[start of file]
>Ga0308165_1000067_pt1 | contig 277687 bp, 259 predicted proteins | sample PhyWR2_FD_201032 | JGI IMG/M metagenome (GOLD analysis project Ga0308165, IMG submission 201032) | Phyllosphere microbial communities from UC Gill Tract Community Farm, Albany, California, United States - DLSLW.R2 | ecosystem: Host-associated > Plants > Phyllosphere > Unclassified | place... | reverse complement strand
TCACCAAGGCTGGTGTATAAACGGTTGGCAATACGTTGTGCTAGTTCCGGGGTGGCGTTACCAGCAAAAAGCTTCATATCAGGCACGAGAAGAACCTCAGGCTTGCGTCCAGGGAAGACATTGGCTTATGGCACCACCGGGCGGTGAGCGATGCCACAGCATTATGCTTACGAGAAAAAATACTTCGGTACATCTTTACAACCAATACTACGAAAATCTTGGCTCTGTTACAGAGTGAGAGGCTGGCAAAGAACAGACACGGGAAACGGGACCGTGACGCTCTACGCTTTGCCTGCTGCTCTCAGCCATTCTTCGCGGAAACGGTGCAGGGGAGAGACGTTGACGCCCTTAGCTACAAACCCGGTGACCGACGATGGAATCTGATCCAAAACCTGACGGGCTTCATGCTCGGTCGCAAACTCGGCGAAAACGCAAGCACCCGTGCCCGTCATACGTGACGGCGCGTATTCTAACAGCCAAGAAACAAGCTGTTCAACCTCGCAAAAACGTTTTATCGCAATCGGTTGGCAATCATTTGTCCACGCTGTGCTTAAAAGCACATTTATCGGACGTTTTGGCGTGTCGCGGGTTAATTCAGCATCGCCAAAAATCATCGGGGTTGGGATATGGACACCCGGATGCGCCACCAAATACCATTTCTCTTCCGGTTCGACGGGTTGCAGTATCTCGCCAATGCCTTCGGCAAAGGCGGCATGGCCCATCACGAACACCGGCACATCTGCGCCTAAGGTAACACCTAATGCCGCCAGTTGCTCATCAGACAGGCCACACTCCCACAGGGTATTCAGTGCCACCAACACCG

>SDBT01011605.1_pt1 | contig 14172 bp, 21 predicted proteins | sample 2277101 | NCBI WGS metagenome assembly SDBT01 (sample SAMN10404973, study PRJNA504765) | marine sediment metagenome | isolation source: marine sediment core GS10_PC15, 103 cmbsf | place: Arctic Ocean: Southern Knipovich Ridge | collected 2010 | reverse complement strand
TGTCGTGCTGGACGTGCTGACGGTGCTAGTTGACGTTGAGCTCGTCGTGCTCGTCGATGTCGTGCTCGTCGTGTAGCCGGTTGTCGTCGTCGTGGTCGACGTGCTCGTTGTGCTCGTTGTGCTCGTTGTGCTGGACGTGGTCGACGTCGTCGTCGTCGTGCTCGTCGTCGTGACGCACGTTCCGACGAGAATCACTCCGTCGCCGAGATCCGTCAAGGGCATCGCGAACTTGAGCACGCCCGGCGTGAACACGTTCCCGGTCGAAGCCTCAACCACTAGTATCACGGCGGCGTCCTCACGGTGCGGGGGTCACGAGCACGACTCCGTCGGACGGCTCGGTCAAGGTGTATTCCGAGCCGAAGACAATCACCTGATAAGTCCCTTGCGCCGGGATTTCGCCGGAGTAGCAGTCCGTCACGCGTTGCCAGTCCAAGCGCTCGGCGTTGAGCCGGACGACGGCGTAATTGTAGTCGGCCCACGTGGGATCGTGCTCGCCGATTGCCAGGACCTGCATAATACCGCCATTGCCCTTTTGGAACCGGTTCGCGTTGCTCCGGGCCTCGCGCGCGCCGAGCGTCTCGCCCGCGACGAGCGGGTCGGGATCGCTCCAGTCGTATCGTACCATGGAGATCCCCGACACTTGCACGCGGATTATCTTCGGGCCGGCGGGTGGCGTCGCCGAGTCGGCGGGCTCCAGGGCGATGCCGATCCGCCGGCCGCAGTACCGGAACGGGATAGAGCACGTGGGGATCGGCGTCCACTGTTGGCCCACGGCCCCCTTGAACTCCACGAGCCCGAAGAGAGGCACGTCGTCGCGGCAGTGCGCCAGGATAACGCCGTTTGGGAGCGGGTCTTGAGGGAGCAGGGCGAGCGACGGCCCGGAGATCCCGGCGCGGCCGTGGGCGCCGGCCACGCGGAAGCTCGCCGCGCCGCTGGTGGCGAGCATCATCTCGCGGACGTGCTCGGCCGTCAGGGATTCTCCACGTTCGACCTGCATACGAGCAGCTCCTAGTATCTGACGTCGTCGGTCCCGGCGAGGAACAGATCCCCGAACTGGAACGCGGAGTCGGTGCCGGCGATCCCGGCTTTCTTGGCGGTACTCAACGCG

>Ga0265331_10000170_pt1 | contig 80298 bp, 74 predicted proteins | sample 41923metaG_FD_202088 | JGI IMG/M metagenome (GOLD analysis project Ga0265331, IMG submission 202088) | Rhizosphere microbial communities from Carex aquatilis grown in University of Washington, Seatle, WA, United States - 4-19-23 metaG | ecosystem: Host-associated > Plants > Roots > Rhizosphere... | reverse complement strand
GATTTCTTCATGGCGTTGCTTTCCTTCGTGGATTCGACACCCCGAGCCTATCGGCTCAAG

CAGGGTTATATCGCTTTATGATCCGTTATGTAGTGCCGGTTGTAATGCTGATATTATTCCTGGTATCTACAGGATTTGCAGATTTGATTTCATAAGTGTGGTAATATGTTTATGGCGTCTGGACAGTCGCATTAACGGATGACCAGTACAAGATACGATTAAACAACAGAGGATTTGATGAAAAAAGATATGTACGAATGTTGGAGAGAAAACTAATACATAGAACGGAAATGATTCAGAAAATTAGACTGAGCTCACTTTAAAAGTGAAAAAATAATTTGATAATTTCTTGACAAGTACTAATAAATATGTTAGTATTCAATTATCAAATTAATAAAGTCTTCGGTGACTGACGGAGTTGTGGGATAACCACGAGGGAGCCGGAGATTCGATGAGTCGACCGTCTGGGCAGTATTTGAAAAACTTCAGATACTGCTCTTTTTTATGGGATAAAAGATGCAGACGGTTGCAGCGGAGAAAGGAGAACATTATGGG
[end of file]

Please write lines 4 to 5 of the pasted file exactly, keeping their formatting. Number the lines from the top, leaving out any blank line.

TGTCGTGCTGGACGTGCTGACGGTGCTAGTTGACGTTGAGCTCGTCGTGCTCGTCGATGTCGTGCTCGTCGTGTAGCCGGTTGTCGTCGTCGTGGTCGACGTGCTCGTTGTGCTCGTTGTGCTCGTTGTGCTGGACGTGGTCGACGTCGTCGTCGTCGTGCTCGTCGTCGTGACGCACGTTCCGACGAGAATCACTCCGTCGCCGAGATCCGTCAAGGGCATCGCGAACTTGAGCACGCCCGGCGTGAACACGTTCCCGGTCGAAGCCTCAACCACTAGTATCACGGCGGCGTCCTCACGGTGCGGGGGTCACGAGCACGACTCCGTCGGACGGCTCGGTCAAGGTGTATTCCGAGCCGAAGACAATCACCTGATAAGTCCCTTGCGCCGGGATTTCGCCGGAGTAGCAGTCCGTCACGCGTTGCCAGTCCAAGCGCTCGGCGTTGAGCCGGACGACGGCGTAATTGTAGTCGGCCCACGTGGGATCGTGCTCGCCGATTGCCAGGACCTGCATAATACCGCCATTGCCCTTTTGGAACCGGTTCGCGTTGCTCCGGGCCTCGCGCGCGCCGAGCGTCTCGCCCGCGACGAGCGGGTCGGGATCGCTCCAGTCGTATCGTACCATGGAGATCCCCGACACTTGCACGCGGATTATCTTCGGGCCGGCGGGTGGCGTCGCCGAGTCGGCGGGCTCCAGGGCGATGCCGATCCGCCGGCCGCAGTACCGGAACGGGATAGAGCACGTGGGGATCGGCGTCCACTGTTGGCCCACGGCCCCCTTGAACTCCACGAGCCCGAAGAGAGGCACGTCGTCGCGGCAGTGCGCCAGGATAACGCCGTTTGGGAGCGGGTCTTGAGGGAGCAGGGCGAGCGACGGCCCGGAGATCCCGGCGCGGCCGTGGGCGCCGGCCACGCGGAAGCTCGCCGCGCCGCTGGTGGCGAGCATCATCTCGCGGACGTGCTCGGCCGTCAGGGATTCTCCACGTTCGACCTGCATACGAGCAGCTCCTAGTATCTGACGTCGTCGGTCCCGGCGAGGAACAGATCCCCGAACTGGAACGCGGAGTCGGTGCCGGCGATCCCGGCTTTCTTGGCGGTACTCAACGCG

>Ga0265331_10000170_pt1 | contig 80298 bp, 74 predicted proteins | sample 41923metaG_FD_202088 | JGI IMG/M metagenome (GOLD analysis project Ga0265331, IMG submission 202088) | Rhizosphere microbial communities from Carex aquatilis grown in University of Washington, Seatle, WA, United States - 4-19-23 metaG | ecosystem: Host-associated > Plants > Roots > Rhizosphere... | reverse complement strand